In order to reach the long-term climate protection and energy goals set for 2030 and 2050, the momentum which has developed in the electricity sector must be maintained and stepped up in the upcoming years. This applies all the more when sector coupling is making it possible to use electricity in other sectors. It requires the further expansion of production capacities in the electricity sector, and the year 2018 revealed great differences among the various production technologies. Although development of photovoltaic capacities regained momentum, there was a sharp decline in the output of new wind turbine installations.
The heating and transport sectors must gain significantly more momentum in the expanding renewable energies. The heating sector in particular, which accounts for about 50 per cent of total energy consumption, has made little progress in recent years. Achieving a large share of renewable energies in gross final energy consumption will also require a marked cut in energy demand in all sectors.
The current figures also point out how important the development of renewable energies is for climate protection. Replacing coal, gas and oil with renewables cuts energy-related greenhouse gas emissions. In 2018 renewable energies avoided emissions of some 184 million tonnes of CO2 equivalents. Wind energy made the largest single contribution, with nearly 75 million tonnes of CO2 equivalents avoided. The electricity sector accounted for about 141 million tonnes of CO2 equivalents, the heating sector about 35 million tonnes of CO2 equivalents, and biofuels about 8 million tonnes of CO2 equivalents.
2018 developments in detail:
Renewable energy share of gross final energy consumption: The calculation of renewable energies in gross final energy consumption according to the rules laid down in the Renewable Energy Directive (2009/28/EC) makes a comparison with the gross final energy consumption of all reported sectors in Germany. It establishes a correlation of the rate of development in renewable energies and overall development in energy consumption. Gross final energy consumption in 2018 amounted to about 2,600 billion kilowatt hours.
Following strong growth in renewable energy electricity production in 2017, record high solar radiation accounted for a further rise in 2018.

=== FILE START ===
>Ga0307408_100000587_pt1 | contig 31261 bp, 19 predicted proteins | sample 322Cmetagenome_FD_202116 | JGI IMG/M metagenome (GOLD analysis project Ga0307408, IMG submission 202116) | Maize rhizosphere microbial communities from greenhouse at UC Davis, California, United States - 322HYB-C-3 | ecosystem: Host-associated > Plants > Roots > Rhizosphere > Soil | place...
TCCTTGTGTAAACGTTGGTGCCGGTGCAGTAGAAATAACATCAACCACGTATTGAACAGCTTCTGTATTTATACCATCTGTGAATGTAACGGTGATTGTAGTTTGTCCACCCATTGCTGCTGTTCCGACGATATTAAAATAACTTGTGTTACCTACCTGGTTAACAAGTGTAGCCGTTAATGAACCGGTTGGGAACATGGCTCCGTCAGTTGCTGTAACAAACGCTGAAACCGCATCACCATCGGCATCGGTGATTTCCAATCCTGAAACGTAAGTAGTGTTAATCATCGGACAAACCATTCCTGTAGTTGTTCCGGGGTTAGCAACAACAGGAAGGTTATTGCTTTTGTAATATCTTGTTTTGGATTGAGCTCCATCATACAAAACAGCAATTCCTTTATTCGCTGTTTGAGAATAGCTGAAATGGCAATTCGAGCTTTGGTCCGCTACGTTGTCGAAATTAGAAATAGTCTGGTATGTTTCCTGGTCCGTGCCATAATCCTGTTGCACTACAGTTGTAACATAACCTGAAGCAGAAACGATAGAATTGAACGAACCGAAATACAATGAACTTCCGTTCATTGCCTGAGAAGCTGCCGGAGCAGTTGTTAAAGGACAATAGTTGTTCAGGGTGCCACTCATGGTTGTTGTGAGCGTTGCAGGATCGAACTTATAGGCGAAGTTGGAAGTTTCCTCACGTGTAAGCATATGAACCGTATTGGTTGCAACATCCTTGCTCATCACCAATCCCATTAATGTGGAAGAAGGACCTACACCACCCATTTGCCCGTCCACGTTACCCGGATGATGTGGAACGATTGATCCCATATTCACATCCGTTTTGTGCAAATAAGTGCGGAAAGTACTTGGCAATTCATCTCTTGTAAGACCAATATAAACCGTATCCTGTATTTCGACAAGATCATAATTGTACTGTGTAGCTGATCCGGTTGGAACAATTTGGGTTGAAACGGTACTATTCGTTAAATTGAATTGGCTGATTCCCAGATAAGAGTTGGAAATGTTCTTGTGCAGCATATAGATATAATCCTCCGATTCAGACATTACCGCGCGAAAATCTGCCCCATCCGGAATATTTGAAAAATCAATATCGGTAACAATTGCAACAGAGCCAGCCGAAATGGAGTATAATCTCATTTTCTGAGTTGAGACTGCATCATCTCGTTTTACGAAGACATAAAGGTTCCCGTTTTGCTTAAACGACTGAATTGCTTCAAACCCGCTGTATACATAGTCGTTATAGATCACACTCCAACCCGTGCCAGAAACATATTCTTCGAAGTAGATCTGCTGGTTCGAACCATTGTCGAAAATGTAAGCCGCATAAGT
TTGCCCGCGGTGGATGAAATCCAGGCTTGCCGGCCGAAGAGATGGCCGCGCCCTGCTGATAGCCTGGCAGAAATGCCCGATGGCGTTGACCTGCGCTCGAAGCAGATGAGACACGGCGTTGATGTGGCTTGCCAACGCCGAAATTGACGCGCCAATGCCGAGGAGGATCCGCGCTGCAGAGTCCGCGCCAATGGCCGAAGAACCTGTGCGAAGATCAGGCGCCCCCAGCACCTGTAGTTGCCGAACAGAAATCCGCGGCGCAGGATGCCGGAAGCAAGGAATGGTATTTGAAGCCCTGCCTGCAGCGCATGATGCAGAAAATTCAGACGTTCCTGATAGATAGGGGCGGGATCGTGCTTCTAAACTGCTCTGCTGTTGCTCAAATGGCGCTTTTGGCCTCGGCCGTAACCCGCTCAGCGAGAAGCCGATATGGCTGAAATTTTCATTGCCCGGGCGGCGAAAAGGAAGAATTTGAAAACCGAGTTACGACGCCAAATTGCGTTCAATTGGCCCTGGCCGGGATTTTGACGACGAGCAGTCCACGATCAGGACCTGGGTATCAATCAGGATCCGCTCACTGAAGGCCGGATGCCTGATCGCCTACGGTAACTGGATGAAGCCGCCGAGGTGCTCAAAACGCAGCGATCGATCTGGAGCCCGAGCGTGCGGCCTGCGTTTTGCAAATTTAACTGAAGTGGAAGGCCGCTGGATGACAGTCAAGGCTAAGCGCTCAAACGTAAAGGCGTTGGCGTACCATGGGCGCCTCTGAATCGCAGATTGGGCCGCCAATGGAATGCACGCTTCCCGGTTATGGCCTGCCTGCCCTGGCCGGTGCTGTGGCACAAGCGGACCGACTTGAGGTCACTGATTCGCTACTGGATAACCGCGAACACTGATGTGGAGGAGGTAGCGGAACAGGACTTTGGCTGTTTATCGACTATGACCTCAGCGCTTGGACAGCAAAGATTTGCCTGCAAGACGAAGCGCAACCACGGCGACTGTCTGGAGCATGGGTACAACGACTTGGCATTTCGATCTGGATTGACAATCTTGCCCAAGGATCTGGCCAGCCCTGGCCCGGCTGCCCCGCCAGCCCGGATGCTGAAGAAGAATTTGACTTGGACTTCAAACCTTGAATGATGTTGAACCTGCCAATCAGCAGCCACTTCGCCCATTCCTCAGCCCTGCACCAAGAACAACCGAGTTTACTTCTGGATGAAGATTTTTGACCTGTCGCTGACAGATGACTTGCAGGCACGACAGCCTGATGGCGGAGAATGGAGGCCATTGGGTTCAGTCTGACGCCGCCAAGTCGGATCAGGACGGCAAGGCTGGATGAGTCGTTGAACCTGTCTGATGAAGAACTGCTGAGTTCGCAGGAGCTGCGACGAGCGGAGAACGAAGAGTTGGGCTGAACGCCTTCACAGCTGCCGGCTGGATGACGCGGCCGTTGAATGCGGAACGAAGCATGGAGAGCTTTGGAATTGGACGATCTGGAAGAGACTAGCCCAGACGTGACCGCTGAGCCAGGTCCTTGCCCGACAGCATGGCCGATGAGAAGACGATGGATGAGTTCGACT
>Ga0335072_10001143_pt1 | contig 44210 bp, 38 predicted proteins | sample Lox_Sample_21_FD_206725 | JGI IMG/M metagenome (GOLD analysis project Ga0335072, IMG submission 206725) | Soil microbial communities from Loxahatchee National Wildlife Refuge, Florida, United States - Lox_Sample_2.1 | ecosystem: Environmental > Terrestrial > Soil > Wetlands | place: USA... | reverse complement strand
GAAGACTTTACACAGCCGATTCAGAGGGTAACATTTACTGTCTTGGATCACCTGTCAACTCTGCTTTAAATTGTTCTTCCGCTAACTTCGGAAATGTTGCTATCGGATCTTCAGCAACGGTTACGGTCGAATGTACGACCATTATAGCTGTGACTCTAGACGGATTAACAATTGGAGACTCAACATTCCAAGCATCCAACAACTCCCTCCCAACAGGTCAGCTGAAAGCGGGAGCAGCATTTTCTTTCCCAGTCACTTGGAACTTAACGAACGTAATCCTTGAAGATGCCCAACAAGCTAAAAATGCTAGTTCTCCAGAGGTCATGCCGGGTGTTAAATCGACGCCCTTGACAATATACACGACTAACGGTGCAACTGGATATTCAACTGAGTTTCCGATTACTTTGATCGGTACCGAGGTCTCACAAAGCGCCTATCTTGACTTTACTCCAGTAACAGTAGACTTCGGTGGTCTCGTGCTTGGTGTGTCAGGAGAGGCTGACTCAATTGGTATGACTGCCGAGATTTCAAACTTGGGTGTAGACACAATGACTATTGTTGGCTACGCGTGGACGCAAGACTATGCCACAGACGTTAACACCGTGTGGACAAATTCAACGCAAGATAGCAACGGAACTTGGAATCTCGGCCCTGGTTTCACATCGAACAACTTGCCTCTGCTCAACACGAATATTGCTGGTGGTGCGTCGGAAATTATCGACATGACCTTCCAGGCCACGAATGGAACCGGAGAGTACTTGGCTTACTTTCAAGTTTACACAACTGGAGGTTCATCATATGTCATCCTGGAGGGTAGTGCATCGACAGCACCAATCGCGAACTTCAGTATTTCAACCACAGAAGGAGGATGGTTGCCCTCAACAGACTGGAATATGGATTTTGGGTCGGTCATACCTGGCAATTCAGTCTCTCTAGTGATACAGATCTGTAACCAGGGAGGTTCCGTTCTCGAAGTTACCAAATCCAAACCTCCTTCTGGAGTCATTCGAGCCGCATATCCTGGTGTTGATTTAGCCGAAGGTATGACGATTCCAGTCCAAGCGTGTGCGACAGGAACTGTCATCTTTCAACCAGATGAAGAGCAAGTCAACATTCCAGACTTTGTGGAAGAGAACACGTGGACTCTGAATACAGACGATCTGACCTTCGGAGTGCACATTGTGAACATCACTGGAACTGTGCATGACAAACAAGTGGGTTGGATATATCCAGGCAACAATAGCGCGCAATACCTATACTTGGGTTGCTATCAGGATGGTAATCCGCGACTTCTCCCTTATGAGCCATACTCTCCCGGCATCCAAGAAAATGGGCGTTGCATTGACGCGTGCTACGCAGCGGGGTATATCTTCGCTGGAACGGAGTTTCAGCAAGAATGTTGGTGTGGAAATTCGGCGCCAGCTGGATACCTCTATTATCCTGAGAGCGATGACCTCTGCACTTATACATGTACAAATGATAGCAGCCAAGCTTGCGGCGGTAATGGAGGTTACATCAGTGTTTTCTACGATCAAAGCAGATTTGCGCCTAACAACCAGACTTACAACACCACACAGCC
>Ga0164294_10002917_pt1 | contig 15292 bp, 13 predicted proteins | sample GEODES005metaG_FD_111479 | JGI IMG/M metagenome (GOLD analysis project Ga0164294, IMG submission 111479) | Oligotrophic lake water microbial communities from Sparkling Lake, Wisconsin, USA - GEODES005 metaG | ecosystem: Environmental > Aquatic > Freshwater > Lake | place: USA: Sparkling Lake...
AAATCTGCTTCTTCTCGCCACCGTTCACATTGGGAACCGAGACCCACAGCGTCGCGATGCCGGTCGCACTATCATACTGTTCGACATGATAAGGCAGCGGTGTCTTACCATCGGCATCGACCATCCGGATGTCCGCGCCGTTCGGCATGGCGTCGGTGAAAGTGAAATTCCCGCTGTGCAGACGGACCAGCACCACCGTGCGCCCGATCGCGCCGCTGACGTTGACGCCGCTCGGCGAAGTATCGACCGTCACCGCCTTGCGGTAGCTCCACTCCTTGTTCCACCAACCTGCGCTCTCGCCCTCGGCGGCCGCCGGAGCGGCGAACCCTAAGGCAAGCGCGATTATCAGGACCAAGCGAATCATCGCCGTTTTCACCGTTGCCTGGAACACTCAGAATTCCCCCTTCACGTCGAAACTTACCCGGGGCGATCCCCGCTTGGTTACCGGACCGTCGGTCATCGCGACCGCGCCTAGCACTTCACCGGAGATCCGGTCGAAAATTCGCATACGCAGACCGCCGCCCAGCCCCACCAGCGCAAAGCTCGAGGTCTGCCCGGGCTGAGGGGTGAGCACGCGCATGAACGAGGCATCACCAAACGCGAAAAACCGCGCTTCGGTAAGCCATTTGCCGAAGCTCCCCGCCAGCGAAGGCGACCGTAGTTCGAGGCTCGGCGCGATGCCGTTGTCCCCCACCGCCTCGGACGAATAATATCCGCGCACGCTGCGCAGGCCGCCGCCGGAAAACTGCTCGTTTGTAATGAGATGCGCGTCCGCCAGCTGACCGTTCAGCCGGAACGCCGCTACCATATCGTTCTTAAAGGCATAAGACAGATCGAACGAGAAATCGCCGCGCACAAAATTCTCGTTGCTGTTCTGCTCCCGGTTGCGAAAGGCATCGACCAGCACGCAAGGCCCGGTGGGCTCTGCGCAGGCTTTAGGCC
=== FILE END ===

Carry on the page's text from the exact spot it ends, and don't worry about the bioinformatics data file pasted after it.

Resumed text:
The total share of electricity produced from renewable energy sources in gross electricity consumption rose from 36% in 2017 to 37.8% in 2018. Electricity production from renewable sources in the amount of 225.7 billion kilowatt hours exceeded the previous year's level (216.3 billion kilowatt hours) by about 4 percent.
This positive development is due in particular to the extremely sunny weather in 2018 and the resulting higher production of electricity in photovoltaic systems. Electric power generation from wind power stations also increased over previous year levels – favoured by vigorous development at the end of the year. Electric power generation from biomass was at about the same level as the previous year. The long drought in 2018 meant shrinkage of power production at hydroelectric power installations: about 18 percent compared to the year before.
Growth in power generation contrasts with a rather mixed situation in the development of other production capacities: whereas expansion of photovoltaic capacity rose significantly to over 2,900 megawatts, expansion of onshore wind energy output slumped by more than 50 percent to about 2,300 megawatts, which is its lowest level since 2013.
According to the latest available data (March 2019), the share of heating generated from renewables is forecast to rise by 0.5 percent, from 13.4 percent in the previous year to 13.9 percent. Although total final energy consumption for heating and cooling was lower than in 2017 – due mainly to weather conditions – heating energy consumption from renewable sources in 2018 remained nearly unchanged from the previous year.
On the whole, the individual technologies diverged rather significantly in their development in 2018. Whereas strong growth occurred in solar heat (+13%) and geothermal energy and ambient heat (+9%), final energy consumption for biomass heating eased off slightly (-1%).
The increase in sales of biofuels along with the rising share of renewables in the electricity mix meant that renewable energy use in the transport sector experienced growth for the first time in several years. However, initial calculations show that total final energy consumption for the transport sector in 2018 – after several years of steady growth – fell slightly. As a result, the share of renewable energies in total final energy consumption in this sector was 5.6 percent, or 0.4 percentage points higher than the previous year.
The Working Group on Renewable Energies Statistics (AGEE-Stat) works on behalf of the Federal Ministry of Economics and Energy to take stock of the use of renewable energy. Based on current data it has drawn up an initial assessment of the development of renewable energies in 2018. A background paper entitled on renewable energy development in Germany [Erneuerbare Energien in Deutschland – Daten zur Entwicklung im Jahr 2018] shows some interim results which will be updated later this year when official data is submitted.